One embodiment is a system that generates a haptic effect. The system generates a drive cycle signal that includes a drive period and a monitoring period. The drive period includes a plurality of drive pulses that are based on the haptic effect. The system applies the drive pulses to a resonant actuator during the drive period and receives a signal from the resonant actuator that corresponds to the position of a mass in the actuator during the monitoring period.

BRIEF DESCRIPTION OF THE DRAWINGS

FIG. 1 is a block diagram of a haptically-enabled system in accordance with one embodiment.

FIG. 2 is a cut-away side view of an LRA in accordance to one embodiment.

FIG. 3 is a flow diagram of the functionality of a module in conjunction with a processor and an actuator drive circuit when driving LRA to generate haptic feedback accordance with one embodiment.

FIG. 4 is a block diagram of a circuit for generating the functionality of FIG. 3 for driving the LRA in accordance with one embodiment.

FIG. 5 is a graph that illustrates an example of a portion of a drive cycle that includes a drive period and a monitoring period.

FIG. 6 is a flow diagram of the functionality of a module in conjunction with a processor and an actuator drive circuit when driving LRA to generate haptic feedback accordance with one embodiment.

DETAILED DESCRIPTION

One embodiment is a system that drives an LRA to generate vibrotactile haptic feedback on a user interface or other area of a device. The system drives the LRA so that the resonant frequency of the LRA can be determined during a drive period and the drive signal can be adjusted to maximize the haptic feedback based on the determined resonant frequency

FIG. 1 is a block diagram of a haptically-enabled system 10 in accordance with one embodiment. System 10 includes a touch sensitive surface 11 or other type of user interface mounted within a housing 15, and may include mechanical keys/buttons 13. Internal to system 10 is a haptic feedback system that generates vibrations on system 10. In one embodiment, the vibrations are generated on touch surface 11.

The haptic feedback system includes a processor 12. Coupled to processor 12 is a memory 20 and an actuator drive circuit 16, which is coupled to an LRA actuator 18. Processor 12 may be any type of general purpose processor, or could be a processor specifically designed to provide haptic effects, such as an application-specific integrated circuit (“ASIC”). Processor 12 may be the same processor that operates the entire system 10, or may be a separate processor. Processor 12 can decide what haptic effects are to be played and the order in which the effects are played based on high level parameters. In general, the high level parameters that define a particular haptic effect include magnitude, frequency and duration. Low level parameters such as streaming motor commands could also be used to determine a particular haptic effect. A haptic effect may be considered “dynamic” if it includes some variation of these parameters when the haptic effect is generated or a variation of these parameters based on a user's interaction.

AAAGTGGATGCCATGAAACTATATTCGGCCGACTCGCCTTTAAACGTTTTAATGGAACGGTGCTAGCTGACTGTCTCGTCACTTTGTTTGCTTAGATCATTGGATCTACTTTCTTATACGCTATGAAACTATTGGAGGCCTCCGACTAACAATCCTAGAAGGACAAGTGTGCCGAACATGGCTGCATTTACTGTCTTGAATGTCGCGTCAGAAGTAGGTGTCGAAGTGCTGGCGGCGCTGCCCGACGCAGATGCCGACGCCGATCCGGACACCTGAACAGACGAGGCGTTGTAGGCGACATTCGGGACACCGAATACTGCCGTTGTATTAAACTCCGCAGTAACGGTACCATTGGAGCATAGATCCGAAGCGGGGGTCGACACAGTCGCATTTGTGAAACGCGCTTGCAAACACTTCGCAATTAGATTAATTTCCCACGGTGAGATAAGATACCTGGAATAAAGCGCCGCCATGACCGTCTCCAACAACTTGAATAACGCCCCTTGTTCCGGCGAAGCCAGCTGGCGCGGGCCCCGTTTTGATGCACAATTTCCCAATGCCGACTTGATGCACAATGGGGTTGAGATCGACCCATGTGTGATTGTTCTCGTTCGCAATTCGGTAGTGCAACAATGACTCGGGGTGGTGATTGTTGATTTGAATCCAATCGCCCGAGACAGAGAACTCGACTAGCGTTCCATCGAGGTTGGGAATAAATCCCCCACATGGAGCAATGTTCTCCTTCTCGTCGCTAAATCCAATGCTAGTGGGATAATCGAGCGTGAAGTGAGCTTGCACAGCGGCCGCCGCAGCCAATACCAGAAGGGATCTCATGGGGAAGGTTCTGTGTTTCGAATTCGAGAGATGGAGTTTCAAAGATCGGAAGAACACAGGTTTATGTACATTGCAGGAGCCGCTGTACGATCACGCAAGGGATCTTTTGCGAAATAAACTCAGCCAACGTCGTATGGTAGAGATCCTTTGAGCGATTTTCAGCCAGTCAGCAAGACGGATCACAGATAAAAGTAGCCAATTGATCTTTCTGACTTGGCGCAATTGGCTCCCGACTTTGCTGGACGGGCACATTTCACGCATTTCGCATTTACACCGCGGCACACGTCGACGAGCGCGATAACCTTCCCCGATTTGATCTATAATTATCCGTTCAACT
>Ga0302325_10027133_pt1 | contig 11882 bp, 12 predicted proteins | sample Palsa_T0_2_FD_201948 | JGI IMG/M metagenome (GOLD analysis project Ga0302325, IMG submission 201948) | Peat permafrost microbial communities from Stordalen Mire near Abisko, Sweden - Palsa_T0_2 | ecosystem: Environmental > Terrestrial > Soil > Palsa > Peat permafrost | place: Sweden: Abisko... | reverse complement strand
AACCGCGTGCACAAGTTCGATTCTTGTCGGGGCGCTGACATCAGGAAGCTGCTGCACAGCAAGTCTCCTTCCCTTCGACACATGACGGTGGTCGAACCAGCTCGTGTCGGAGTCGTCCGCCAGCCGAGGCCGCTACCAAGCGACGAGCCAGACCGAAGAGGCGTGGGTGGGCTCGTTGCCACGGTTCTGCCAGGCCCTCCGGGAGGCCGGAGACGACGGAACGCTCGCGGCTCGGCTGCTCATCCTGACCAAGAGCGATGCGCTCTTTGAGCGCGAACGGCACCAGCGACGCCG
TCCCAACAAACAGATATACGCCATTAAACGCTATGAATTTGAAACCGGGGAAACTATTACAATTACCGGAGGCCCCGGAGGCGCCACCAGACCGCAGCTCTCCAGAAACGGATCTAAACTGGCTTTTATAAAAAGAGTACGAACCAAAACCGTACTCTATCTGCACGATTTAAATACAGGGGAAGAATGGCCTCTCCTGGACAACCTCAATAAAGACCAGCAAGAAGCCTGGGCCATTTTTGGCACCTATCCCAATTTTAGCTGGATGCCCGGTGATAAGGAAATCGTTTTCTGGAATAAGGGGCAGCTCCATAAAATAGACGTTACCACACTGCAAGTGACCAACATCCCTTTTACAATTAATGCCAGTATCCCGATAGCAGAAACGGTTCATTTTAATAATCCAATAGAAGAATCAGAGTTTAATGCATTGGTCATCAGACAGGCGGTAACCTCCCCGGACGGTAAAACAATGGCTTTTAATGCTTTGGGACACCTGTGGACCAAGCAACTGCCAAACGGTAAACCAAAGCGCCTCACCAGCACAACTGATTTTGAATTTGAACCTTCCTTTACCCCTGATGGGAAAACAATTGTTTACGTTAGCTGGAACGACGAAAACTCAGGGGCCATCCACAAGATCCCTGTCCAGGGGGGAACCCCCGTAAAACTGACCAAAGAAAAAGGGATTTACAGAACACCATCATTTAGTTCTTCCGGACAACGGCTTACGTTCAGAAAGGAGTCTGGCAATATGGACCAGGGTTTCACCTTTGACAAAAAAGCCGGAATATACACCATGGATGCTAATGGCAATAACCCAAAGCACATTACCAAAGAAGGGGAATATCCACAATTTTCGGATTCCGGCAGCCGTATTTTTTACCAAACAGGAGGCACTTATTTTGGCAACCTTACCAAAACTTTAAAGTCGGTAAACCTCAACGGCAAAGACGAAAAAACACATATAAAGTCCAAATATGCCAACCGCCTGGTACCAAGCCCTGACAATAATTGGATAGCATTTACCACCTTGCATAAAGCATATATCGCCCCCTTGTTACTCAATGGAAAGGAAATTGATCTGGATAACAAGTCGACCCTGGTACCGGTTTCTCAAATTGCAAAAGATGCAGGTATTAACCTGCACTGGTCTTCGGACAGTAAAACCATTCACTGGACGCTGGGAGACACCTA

Processor 12 outputs the control signals to drive circuit 16 which includes electronic components and circuitry used to supply LRA 18 with the required electrical current and voltage to cause the desired haptic effects. System 10 may include more than one LRA 18, and each LRA may include a separate drive circuit 16, all coupled to a common processor 12. Memory device 20 can be any type of storage device or computer-readable medium, such as random access memory (“RAM”) or read-only memory (“ROM”). Memory 20 stores instructions executed by processor 12. Among the instructions, memory 20 includes an LRA Drive with Resonant Frequency Determination module 22 which are instructions that, when executed by processor 12, generate drive signals for LRA 18 while also determining the resonant frequency of LRA 18 and adjusting the drive signals accordingly. The functionality of module 22 is discussed in more detail below. Memory 20 may also be located internal to processor 12, or any combination of internal and external memory.